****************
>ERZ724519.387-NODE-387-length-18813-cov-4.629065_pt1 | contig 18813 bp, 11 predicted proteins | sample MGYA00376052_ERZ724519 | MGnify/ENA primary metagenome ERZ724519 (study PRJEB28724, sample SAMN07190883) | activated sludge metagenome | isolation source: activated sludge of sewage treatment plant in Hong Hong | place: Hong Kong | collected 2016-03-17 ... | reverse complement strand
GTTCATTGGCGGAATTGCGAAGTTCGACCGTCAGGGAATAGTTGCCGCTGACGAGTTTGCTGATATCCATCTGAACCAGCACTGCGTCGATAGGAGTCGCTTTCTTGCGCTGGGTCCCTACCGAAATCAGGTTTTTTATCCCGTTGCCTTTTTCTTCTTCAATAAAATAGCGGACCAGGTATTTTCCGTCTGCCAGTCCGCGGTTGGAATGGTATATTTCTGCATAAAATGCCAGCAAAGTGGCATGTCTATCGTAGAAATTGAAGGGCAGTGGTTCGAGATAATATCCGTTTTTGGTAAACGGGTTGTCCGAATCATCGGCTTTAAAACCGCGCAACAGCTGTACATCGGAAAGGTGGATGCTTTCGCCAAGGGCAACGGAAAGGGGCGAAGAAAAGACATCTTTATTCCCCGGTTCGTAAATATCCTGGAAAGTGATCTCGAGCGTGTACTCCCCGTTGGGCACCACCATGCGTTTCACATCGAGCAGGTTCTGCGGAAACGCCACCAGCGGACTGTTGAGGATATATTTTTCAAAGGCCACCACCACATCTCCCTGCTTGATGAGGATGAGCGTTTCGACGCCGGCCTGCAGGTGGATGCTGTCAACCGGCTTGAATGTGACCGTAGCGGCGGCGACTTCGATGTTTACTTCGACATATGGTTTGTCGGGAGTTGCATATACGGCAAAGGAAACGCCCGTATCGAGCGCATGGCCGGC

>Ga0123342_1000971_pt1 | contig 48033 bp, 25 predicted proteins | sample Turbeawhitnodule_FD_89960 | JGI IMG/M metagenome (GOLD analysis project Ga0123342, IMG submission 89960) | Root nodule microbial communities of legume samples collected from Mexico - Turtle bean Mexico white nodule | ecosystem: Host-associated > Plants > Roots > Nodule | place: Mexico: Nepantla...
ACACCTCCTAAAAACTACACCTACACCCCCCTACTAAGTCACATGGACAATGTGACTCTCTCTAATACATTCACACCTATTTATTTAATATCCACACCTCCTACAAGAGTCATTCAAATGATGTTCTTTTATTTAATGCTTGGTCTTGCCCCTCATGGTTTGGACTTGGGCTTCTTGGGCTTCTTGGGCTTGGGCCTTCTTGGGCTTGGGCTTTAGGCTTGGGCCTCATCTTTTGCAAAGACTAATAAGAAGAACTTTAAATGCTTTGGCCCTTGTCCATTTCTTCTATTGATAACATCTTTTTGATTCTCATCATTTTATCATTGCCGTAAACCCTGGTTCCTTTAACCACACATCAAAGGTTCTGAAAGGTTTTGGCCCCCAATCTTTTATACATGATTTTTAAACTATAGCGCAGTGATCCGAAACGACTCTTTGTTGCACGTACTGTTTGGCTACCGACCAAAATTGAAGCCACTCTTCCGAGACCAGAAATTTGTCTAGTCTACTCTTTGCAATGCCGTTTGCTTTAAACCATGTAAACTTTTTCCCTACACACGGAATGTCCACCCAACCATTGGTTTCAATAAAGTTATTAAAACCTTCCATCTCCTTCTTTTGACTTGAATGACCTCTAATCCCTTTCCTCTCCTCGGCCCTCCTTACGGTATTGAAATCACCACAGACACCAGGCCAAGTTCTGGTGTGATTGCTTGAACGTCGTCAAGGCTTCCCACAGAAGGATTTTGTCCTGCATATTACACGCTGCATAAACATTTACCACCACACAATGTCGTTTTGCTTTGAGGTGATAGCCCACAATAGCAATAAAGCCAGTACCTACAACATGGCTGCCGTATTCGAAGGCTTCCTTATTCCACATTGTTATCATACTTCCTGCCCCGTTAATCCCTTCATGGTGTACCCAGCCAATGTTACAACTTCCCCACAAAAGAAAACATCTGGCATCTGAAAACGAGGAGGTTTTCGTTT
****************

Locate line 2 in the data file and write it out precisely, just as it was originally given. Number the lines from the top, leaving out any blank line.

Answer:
GTTCATTGGCGGAATTGCGAAGTTCGACCGTCAGGGAATAGTTGCCGCTGACGAGTTTGCTGATATCCATCTGAACCAGCACTGCGTCGATAGGAGTCGCTTTCTTGCGCTGGGTCCCTACCGAAATCAGGTTTTTTATCCCGTTGCCTTTTTCTTCTTCAATAAAATAGCGGACCAGGTATTTTCCGTCTGCCAGTCCGCGGTTGGAATGGTATATTTCTGCATAAAATGCCAGCAAAGTGGCATGTCTATCGTAGAAATTGAAGGGCAGTGGTTCGAGATAATATCCGTTTTTGGTAAACGGGTTGTCCGAATCATCGGCTTTAAAACCGCGCAACAGCTGTACATCGGAAAGGTGGATGCTTTCGCCAAGGGCAACGGAAAGGGGCGAAGAAAAGACATCTTTATTCCCCGGTTCGTAAATATCCTGGAAAGTGATCTCGAGCGTGTACTCCCCGTTGGGCACCACCATGCGTTTCACATCGAGCAGGTTCTGCGGAAACGCCACCAGCGGACTGTTGAGGATATATTTTTCAAAGGCCACCACCACATCTCCCTGCTTGATGAGGATGAGCGTTTCGACGCCGGCCTGCAGGTGGATGCTGTCAACCGGCTTGAATGTGACCGTAGCGGCGGCGACTTCGATGTTTACTTCGACATATGGTTTGTCGGGAGTTGCATATACGGCAAAGGAAACGCCCGTATCGAGCGCATGGCCGGC